Saturday, June 17, 2006

Veerappa Moily, the management guru

Though you maintain that the task ahead is possible, you concede that it is onerous. What are the greatest hurdles?

Mindset. We refuse to think out of the box. Revolutionary thinking will have to be introduced. Nothing is impossible in these days of technology. Once the mindset is liberated, we will be on our way.

Six management cliches in just a few lines; it just can't get better than this! Do read this interview of M. Veerappa Moily, Chairman of the Oversight Committee for implementation of 27 per cent reservation for OBCs in central educational institutions.

He mouthed "knowledge society" eight times in that interview; the politician in him made his presence felt through the use of the word "inclusive" -- twice.


  1. Anonymous said...

    I do not think that there is an overdose on 'merit'. Perhaps many of the others have better knowledge of the issues involved.I find that I am beginning to learn some about the issue and the way various words are used. It is easy to form an opinion and find supporting statements but it takes some time and discussion to come to grips with an issue and form an informed albeit tentative opinions.I am glad that Abi and others persisted with the discussion.

  2. Anonymous said...

    Abi: Its good that there has been a lot of discussion on social justice. But this entire discusion has been focussed only on one under-represented group: by caste. I think this entire reservations/social justice discussion would be strengthened by focussing on ALL underrepresented groups in higher education and in leadership positions: women, religious minorities etc.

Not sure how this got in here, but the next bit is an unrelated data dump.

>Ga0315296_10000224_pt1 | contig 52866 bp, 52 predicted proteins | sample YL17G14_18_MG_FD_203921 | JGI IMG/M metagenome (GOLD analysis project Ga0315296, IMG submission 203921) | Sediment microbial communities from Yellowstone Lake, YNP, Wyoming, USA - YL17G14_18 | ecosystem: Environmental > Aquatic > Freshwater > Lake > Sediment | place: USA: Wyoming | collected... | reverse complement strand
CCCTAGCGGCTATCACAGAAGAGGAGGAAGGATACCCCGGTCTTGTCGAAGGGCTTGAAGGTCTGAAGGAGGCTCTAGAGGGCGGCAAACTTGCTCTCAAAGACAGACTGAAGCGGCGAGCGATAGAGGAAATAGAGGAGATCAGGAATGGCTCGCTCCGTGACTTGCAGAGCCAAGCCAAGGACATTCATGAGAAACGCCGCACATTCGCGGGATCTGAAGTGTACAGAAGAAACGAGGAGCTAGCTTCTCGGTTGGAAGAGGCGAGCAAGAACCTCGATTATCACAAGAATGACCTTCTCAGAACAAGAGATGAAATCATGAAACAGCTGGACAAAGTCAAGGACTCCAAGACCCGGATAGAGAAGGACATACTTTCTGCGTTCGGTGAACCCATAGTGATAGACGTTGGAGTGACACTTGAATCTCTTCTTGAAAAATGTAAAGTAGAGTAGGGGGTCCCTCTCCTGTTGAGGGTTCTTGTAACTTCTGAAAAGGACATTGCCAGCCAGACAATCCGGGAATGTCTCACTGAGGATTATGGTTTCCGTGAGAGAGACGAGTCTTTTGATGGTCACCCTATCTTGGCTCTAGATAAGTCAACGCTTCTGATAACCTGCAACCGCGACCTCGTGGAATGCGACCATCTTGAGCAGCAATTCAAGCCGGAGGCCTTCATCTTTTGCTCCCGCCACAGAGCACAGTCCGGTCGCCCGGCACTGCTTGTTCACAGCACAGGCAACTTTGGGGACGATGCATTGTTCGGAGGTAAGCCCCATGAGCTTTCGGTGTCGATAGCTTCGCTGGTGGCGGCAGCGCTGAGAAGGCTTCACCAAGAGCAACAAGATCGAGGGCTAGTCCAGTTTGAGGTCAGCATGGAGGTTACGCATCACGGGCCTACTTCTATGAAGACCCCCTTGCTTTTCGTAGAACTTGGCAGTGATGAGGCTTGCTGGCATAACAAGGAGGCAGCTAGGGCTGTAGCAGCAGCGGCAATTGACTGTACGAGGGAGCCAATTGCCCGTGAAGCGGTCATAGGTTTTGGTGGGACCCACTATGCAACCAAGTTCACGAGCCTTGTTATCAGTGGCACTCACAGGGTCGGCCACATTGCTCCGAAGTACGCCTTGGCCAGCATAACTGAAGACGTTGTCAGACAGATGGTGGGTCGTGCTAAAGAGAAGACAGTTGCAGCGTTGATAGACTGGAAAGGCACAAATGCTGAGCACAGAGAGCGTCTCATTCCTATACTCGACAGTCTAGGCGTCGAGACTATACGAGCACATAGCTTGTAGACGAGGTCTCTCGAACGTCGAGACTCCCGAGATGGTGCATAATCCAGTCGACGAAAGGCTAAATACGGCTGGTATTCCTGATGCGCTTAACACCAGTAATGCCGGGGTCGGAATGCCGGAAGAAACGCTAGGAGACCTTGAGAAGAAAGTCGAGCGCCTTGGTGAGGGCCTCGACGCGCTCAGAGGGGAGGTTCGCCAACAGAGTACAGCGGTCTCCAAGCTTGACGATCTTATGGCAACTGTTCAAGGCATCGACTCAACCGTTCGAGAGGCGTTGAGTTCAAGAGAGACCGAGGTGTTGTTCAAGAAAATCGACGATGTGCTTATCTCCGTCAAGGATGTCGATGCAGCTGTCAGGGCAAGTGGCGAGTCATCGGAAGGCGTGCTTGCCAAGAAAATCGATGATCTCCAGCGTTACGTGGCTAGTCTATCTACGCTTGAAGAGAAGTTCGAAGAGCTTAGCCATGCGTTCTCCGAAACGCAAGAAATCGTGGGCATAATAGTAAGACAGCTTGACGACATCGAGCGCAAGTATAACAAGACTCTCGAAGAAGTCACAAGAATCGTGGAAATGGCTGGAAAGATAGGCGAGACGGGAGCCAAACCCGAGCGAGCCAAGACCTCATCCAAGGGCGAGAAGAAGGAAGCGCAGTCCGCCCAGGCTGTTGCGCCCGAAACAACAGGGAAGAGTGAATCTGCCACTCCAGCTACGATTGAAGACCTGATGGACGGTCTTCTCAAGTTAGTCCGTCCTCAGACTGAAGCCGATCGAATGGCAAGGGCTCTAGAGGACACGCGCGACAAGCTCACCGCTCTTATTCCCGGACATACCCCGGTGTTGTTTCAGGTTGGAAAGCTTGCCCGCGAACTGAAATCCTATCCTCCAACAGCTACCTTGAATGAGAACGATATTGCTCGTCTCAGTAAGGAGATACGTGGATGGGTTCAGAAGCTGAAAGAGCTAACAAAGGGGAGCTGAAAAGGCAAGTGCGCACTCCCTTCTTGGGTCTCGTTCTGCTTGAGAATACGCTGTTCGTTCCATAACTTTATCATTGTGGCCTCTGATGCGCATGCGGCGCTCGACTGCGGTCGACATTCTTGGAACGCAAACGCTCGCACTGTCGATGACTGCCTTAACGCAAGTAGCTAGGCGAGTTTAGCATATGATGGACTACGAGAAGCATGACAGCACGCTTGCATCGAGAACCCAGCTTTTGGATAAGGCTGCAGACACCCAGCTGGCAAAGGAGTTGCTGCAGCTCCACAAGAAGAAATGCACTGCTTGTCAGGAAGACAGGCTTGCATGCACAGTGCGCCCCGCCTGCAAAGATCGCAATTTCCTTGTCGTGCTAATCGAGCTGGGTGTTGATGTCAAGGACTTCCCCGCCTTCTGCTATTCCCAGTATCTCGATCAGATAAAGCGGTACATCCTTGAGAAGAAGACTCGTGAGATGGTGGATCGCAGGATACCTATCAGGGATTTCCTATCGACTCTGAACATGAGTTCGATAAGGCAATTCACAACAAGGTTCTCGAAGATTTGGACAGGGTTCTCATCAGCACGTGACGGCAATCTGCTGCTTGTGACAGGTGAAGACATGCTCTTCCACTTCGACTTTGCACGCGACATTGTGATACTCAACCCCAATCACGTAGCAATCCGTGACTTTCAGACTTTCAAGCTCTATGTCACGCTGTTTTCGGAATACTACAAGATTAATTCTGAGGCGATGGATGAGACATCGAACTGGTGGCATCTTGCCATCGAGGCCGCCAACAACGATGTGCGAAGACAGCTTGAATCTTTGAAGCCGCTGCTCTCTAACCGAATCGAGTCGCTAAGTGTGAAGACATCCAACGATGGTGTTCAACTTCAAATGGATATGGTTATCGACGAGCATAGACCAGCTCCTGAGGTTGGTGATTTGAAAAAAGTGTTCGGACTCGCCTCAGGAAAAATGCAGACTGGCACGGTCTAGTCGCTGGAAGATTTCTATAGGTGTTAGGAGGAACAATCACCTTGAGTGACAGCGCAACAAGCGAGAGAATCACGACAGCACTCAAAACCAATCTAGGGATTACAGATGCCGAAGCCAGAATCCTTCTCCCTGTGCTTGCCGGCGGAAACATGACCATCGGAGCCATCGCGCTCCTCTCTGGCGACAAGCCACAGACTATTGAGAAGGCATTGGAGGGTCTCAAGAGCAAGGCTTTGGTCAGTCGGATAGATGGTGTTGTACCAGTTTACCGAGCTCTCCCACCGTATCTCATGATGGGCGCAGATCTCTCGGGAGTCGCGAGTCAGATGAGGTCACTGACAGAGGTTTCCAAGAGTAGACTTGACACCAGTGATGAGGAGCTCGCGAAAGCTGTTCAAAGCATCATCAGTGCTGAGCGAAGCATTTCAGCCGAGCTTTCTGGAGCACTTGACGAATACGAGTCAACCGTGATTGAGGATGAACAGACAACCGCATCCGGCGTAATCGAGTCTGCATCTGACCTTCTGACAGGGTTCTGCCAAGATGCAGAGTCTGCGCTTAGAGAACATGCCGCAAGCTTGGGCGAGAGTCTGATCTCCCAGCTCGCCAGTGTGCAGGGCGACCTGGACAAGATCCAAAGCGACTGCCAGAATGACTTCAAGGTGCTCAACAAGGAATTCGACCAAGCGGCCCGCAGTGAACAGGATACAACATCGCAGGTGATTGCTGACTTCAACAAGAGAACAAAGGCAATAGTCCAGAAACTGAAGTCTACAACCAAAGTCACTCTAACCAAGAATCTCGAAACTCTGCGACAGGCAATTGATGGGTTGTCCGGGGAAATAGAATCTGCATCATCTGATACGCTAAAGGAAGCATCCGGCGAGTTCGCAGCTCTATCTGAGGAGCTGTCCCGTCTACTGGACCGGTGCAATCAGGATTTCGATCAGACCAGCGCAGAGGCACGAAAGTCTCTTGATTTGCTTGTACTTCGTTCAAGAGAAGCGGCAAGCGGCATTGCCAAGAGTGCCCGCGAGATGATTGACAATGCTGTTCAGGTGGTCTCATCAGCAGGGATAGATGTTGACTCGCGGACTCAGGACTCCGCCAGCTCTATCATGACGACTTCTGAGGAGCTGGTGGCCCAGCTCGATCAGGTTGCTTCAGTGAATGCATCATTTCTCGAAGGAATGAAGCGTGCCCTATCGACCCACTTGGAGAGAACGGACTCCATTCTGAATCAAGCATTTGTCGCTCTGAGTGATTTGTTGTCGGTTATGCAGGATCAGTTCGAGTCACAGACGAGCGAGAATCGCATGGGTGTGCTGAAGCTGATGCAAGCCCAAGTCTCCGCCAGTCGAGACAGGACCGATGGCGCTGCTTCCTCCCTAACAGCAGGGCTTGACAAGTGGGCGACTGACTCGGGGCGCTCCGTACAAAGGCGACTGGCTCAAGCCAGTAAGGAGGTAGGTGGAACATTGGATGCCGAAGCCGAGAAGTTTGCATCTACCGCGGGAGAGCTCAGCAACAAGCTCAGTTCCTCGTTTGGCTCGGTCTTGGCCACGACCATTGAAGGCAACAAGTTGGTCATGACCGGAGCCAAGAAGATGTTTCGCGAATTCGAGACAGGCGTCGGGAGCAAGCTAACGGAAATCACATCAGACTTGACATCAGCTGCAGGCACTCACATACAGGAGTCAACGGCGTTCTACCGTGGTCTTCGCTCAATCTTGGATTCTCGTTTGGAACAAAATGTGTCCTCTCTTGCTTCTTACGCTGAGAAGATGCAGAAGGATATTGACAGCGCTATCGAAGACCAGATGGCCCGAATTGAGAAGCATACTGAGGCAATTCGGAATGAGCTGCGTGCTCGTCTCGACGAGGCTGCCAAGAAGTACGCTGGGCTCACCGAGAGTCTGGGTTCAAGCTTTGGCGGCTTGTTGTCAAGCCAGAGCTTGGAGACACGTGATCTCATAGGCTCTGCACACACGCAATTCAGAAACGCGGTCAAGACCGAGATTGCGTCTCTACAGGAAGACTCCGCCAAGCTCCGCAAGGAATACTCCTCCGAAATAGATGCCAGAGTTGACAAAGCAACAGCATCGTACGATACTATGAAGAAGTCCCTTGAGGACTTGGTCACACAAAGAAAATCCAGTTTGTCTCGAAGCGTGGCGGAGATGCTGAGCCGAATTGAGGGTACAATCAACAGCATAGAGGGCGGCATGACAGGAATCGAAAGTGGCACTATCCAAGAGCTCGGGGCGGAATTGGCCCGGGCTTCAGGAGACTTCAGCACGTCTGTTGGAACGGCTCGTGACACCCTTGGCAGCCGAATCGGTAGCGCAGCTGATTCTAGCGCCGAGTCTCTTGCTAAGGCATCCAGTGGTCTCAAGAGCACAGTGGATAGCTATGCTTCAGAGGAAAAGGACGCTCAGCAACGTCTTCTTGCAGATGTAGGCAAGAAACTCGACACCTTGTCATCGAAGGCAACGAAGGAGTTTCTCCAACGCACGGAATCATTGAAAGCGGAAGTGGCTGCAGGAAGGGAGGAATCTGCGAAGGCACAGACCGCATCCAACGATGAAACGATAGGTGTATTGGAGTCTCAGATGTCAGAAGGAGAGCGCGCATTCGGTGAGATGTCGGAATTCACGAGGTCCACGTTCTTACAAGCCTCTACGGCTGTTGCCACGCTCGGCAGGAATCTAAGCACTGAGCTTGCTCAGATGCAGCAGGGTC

For example, take women as an underrpresented minority. Why are there such few women in the engineering schools and IITs? Why do women on an average seem to do better than men at the Class 12 exams but not as well on the standardized tests to engineering schools? (i think Dilip raised this issue before). What can we do to ensure proportional representation of ALL under-represented groups, not just by caste?



  3. Anonymous said...

    Why are there more women in Medical COlleges (In Tamil Nadu)

    In the past 6 years, women comprise two-thirds in many medical colleges in Tamil Nadu
    Even in 1996, our class had 33 boys out of 100 students !!!!

    The situation seems to be the same even today (or "improving" on the ladies side)

    I found in a PG Entrace Coaching Programme that 70% of those enrolled are ladies !!!!

    I do not know about IIT or Engineering or Other States

    But as far as This MBBS Admission is concerned, in Tamil Nadu it is based upon 12th Marks and in that girls outscore boys and hence they enter in huge numbers

  4. Abi said...

    Gaddeswarup: Thanks for those encouraging words! I too am learning a lot from this debate on reservation, and whenever I find something interesting, I will continue to write about it.

    Neela: I think the IITs are an exception. The ratio in other engineering colleges is not as skewed as it is in the IITs (with less than 10%). In medicine, on the other hand, Dr. Bruno informs us that women actually outnumber men in TN (and probably in other states as well).

    So, I would actually pose the question the other way: What's wrong with JEE, which seems to select a nearly all-male student body for the IITs?